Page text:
Watching Jeremy Bowen struggle heroically through his report from Taksim Square for Newsnight on Tuesday, it was easy to forgive him for adding the extra ‘w’ into Turkish Prime Minister Recep Tayyip Erdoğan’s name. The teargas might have had something to do with it.
But even without the teargas, Turkish diacritics aren’t the most natural thing for a native English speaker to grasp. The breve over the ‘g’ (as in Erdoğan) signifies that it (the ‘g’) is silent, for instance – not that it should become a ‘w’ (sorry Jeremy). Sometimes greater stress is placed on the preceding sound, but it doesn’t have a sound of its own.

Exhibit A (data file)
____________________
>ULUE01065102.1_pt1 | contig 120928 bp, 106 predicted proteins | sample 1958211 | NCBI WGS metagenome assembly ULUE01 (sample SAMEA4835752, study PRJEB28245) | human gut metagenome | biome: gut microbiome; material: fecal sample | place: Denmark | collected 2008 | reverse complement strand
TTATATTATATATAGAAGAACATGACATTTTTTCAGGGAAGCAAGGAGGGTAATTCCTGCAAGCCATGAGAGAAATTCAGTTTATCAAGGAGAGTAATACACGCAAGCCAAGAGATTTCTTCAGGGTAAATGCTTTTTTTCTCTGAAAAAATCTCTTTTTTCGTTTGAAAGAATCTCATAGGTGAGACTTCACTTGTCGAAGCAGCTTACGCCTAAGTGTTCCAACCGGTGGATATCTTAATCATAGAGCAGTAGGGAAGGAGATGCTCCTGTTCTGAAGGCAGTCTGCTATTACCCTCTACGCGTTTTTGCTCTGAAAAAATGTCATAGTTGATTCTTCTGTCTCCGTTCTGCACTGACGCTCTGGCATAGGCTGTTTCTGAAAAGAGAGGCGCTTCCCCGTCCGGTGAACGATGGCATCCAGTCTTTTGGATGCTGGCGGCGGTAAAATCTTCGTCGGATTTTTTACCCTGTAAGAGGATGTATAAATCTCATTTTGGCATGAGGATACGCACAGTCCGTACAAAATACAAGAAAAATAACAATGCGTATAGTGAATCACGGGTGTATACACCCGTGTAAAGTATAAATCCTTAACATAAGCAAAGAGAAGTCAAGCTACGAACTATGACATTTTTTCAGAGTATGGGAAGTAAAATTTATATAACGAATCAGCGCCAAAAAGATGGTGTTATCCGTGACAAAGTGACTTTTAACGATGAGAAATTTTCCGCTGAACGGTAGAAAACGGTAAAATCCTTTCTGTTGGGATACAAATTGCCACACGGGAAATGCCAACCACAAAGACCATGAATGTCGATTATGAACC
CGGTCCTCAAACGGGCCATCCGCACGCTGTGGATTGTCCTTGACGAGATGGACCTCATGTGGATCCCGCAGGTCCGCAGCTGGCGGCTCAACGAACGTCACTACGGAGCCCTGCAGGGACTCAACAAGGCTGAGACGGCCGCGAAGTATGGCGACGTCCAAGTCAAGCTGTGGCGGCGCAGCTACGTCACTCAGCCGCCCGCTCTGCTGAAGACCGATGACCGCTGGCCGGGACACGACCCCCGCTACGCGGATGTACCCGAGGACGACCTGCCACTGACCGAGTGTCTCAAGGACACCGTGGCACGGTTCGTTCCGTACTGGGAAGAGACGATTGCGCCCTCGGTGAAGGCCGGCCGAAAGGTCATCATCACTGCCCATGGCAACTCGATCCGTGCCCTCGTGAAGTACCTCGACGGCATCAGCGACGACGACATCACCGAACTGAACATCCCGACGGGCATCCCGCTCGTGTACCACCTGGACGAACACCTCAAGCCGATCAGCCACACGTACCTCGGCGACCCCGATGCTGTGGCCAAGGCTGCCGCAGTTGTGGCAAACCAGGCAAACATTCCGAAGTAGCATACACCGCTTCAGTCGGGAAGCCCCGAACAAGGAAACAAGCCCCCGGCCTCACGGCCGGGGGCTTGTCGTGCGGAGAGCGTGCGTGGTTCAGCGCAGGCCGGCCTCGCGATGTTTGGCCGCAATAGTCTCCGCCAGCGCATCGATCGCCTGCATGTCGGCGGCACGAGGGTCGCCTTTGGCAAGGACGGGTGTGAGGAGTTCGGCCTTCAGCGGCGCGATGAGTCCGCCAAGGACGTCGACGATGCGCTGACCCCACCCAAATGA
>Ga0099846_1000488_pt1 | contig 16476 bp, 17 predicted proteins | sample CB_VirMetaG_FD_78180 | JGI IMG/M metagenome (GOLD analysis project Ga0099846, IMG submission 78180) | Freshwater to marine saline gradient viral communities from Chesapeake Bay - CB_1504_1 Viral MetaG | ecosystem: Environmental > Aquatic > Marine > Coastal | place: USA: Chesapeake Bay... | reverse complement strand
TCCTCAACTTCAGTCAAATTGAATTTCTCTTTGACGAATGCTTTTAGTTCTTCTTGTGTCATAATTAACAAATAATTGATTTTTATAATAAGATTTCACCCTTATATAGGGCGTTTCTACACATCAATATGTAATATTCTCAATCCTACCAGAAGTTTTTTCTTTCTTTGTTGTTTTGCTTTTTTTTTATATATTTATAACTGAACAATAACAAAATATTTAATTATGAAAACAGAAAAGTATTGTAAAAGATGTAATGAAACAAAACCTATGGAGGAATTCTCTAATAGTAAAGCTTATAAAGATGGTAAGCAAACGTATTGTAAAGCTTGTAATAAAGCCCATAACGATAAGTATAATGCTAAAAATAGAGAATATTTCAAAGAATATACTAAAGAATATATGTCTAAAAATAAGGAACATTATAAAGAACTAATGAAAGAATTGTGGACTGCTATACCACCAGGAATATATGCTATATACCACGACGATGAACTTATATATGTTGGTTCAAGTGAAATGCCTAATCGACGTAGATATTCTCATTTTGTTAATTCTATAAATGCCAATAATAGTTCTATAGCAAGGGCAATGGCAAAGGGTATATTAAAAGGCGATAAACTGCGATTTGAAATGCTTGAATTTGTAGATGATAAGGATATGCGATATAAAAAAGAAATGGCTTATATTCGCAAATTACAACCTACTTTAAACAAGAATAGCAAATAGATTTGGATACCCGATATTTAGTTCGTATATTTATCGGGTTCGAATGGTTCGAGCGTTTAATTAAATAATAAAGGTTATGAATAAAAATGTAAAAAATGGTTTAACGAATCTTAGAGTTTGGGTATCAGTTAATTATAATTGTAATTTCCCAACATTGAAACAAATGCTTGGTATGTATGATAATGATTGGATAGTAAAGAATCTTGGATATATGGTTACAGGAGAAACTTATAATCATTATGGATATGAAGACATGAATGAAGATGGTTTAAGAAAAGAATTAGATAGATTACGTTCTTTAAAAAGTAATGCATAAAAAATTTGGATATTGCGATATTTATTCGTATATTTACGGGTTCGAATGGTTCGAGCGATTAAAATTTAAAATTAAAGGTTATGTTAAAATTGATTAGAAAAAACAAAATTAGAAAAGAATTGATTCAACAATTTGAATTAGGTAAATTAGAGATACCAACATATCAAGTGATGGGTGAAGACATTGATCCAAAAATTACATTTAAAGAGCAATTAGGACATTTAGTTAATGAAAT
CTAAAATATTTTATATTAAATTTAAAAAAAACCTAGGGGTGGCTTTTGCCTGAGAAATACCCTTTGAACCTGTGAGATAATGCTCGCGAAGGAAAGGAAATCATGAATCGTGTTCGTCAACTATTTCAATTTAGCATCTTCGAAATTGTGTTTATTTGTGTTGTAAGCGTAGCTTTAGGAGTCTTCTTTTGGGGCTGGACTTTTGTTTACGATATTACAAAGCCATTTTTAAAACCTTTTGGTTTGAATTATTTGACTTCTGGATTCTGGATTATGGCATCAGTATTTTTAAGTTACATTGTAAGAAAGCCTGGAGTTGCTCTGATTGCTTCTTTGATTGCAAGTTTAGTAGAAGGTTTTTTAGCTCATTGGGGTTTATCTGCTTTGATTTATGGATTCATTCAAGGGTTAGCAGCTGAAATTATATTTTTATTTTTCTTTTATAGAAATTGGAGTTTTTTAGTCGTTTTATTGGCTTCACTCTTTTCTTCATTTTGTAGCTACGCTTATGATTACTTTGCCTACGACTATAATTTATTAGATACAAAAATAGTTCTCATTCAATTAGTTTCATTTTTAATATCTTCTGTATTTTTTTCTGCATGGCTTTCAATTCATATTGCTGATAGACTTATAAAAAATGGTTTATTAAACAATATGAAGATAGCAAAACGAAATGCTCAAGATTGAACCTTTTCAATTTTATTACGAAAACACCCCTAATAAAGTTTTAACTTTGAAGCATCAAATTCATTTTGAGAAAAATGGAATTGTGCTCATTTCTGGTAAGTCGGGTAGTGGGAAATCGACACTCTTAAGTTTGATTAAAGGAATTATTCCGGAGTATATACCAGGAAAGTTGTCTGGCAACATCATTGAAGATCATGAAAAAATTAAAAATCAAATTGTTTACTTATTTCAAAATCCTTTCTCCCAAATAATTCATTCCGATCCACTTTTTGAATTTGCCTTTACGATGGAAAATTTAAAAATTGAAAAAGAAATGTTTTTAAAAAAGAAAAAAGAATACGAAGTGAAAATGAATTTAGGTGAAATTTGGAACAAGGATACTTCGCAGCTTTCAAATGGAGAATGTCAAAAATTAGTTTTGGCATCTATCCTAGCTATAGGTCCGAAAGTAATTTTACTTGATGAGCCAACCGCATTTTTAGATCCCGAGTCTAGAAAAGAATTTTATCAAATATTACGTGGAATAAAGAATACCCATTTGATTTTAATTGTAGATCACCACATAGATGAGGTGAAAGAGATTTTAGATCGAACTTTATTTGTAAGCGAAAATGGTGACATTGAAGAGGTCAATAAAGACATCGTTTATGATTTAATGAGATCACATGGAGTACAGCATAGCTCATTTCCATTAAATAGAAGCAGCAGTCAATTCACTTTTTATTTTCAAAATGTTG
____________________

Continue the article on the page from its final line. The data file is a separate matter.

One of my first introductions to Turkish was on the streets of Ankara, seeking directions to Atatürk’s Mausoleum. Holding the badly-drawn tourist map in front of me, I repeatedly leapt out of our vehicle to enquire “Nerede Gençlik Caddesi?”
I’m ashamed to…
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